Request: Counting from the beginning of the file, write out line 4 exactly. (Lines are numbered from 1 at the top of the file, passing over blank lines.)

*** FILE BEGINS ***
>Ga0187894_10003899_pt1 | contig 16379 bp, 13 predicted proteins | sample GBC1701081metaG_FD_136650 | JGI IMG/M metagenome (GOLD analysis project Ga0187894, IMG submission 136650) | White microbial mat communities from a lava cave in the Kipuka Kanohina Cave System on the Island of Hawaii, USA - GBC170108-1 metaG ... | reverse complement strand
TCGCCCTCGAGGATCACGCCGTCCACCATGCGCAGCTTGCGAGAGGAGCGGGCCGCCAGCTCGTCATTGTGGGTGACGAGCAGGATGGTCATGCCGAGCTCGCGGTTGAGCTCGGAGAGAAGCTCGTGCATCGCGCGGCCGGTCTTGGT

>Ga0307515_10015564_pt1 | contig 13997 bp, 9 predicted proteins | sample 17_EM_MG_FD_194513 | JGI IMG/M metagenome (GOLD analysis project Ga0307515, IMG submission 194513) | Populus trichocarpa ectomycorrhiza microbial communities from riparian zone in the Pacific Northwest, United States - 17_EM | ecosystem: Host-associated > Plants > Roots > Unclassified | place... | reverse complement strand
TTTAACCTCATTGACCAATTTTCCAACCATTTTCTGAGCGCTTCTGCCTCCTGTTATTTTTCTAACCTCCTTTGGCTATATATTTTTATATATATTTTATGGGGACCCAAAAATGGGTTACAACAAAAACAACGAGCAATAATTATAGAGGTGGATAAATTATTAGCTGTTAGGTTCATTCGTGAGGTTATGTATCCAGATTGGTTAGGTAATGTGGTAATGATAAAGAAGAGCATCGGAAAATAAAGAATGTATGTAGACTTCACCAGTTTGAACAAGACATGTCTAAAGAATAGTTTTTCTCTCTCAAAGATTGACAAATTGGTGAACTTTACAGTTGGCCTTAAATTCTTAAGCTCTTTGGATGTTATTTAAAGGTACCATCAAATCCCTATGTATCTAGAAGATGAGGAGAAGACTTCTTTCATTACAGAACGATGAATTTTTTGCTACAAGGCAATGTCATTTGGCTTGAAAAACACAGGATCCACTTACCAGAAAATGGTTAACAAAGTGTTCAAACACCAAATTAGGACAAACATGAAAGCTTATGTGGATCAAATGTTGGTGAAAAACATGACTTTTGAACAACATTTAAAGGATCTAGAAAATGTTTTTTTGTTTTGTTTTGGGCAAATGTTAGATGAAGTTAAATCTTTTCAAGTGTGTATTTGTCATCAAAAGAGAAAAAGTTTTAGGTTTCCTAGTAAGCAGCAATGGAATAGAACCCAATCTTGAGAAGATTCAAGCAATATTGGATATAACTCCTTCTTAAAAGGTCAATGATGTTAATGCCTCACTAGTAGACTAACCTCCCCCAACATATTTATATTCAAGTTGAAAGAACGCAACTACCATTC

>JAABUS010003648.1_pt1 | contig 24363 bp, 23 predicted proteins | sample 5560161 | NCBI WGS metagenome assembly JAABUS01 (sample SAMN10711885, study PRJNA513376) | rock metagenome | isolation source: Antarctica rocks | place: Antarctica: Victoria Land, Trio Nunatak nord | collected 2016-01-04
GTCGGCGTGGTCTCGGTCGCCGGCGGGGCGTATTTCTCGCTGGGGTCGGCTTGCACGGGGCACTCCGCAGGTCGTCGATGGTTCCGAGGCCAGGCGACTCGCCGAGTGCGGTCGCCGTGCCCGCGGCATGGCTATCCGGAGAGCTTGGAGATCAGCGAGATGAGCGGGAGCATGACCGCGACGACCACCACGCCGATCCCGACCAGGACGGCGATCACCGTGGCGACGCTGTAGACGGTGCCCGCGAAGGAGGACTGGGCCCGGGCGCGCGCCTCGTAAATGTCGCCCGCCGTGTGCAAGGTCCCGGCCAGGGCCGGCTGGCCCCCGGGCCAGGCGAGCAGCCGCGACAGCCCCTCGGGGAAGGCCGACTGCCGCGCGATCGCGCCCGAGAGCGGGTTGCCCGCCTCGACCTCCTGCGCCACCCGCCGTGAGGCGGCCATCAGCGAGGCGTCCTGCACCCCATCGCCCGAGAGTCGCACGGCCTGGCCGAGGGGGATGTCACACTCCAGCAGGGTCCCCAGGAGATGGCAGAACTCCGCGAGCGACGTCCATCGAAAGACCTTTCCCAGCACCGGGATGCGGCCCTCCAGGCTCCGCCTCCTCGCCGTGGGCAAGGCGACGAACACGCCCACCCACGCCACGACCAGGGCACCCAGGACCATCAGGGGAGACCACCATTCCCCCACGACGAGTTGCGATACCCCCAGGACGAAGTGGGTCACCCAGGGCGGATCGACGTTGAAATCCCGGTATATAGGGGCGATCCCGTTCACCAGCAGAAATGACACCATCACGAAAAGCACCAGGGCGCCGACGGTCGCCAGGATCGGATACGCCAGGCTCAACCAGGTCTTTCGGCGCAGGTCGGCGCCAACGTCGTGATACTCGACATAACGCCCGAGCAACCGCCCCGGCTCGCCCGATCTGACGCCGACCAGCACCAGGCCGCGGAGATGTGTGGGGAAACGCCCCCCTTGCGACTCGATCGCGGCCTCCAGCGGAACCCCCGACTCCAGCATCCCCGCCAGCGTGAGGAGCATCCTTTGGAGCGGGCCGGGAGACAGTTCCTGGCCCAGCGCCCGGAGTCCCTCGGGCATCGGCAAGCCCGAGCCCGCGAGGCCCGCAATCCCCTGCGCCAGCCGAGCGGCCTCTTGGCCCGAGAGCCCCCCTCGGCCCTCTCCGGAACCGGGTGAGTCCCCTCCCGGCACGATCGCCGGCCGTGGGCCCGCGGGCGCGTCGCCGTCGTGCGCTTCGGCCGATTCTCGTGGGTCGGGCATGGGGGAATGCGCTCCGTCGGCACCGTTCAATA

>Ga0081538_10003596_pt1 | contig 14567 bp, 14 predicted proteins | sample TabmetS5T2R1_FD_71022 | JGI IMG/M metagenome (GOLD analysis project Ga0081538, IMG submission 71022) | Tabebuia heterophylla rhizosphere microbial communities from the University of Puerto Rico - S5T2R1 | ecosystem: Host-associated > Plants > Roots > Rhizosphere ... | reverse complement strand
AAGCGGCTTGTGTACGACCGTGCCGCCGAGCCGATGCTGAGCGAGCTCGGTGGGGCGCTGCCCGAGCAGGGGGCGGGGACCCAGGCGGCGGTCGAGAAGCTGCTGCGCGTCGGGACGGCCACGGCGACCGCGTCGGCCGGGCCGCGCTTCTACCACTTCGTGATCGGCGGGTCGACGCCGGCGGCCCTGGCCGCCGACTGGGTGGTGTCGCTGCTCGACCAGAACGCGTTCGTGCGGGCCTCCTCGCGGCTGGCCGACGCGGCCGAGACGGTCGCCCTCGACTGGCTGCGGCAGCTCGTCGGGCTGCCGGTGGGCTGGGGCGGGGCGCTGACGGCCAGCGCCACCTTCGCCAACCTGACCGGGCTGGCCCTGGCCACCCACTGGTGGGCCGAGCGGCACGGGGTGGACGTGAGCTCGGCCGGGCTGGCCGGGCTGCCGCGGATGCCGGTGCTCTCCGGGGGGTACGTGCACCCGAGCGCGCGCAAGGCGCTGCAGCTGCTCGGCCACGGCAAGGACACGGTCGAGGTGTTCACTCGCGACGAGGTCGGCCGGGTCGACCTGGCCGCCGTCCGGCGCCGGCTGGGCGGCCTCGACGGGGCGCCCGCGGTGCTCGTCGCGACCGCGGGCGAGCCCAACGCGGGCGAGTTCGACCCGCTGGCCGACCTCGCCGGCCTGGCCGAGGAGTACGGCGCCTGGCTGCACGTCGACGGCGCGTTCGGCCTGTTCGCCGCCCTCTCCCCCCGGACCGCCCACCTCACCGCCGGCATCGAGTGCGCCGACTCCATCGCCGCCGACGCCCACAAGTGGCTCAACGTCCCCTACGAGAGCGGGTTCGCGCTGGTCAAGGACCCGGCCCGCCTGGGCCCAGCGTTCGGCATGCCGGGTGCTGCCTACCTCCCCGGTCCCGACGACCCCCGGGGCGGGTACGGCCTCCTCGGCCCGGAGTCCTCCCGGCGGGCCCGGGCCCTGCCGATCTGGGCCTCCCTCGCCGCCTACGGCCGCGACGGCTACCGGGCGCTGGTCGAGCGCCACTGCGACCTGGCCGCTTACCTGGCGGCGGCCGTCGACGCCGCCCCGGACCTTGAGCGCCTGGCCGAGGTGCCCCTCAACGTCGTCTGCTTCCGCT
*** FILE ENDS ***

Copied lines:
TTTAACCTCATTGACCAATTTTCCAACCATTTTCTGAGCGCTTCTGCCTCCTGTTATTTTTCTAACCTCCTTTGGCTATATATTTTTATATATATTTTATGGGGACCCAAAAATGGGTTACAACAAAAACAACGAGCAATAATTATAGAGGTGGATAAATTATTAGCTGTTAGGTTCATTCGTGAGGTTATGTATCCAGATTGGTTAGGTAATGTGGTAATGATAAAGAAGAGCATCGGAAAATAAAGAATGTATGTAGACTTCACCAGTTTGAACAAGACATGTCTAAAGAATAGTTTTTCTCTCTCAAAGATTGACAAATTGGTGAACTTTACAGTTGGCCTTAAATTCTTAAGCTCTTTGGATGTTATTTAAAGGTACCATCAAATCCCTATGTATCTAGAAGATGAGGAGAAGACTTCTTTCATTACAGAACGATGAATTTTTTGCTACAAGGCAATGTCATTTGGCTTGAAAAACACAGGATCCACTTACCAGAAAATGGTTAACAAAGTGTTCAAACACCAAATTAGGACAAACATGAAAGCTTATGTGGATCAAATGTTGGTGAAAAACATGACTTTTGAACAACATTTAAAGGATCTAGAAAATGTTTTTTTGTTTTGTTTTGGGCAAATGTTAGATGAAGTTAAATCTTTTCAAGTGTGTATTTGTCATCAAAAGAGAAAAAGTTTTAGGTTTCCTAGTAAGCAGCAATGGAATAGAACCCAATCTTGAGAAGATTCAAGCAATATTGGATATAACTCCTTCTTAAAAGGTCAATGATGTTAATGCCTCACTAGTAGACTAACCTCCCCCAACATATTTATATTCAAGTTGAAAGAACGCAACTACCATTC